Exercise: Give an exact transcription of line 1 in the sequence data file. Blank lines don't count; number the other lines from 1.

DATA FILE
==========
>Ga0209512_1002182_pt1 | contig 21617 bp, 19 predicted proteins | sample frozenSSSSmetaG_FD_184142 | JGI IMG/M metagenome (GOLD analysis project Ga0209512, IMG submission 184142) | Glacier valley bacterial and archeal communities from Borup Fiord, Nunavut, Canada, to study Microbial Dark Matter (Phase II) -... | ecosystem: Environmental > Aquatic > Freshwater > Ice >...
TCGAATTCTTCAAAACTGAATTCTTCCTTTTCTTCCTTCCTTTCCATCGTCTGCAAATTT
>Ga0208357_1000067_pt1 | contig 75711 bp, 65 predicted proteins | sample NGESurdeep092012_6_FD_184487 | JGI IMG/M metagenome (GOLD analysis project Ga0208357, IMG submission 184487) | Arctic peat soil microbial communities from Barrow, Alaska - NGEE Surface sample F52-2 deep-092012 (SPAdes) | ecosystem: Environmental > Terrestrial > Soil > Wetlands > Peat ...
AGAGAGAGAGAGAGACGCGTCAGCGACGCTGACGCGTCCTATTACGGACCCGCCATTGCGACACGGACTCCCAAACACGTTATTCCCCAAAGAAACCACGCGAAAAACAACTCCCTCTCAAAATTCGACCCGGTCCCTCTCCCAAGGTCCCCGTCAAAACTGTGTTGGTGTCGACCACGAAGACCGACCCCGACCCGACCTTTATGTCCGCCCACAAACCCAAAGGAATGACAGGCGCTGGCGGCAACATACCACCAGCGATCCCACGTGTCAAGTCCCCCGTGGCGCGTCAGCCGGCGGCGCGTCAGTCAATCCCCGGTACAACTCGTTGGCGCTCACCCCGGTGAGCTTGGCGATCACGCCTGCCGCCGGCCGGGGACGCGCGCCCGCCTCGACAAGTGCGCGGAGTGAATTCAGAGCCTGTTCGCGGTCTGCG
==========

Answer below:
>Ga0209512_1002182_pt1 | contig 21617 bp, 19 predicted proteins | sample frozenSSSSmetaG_FD_184142 | JGI IMG/M metagenome (GOLD analysis project Ga0209512, IMG submission 184142) | Glacier valley bacterial and archeal communities from Borup Fiord, Nunavut, Canada, to study Microbial Dark Matter (Phase II) -... | ecosystem: Environmental > Aquatic > Freshwater > Ice >...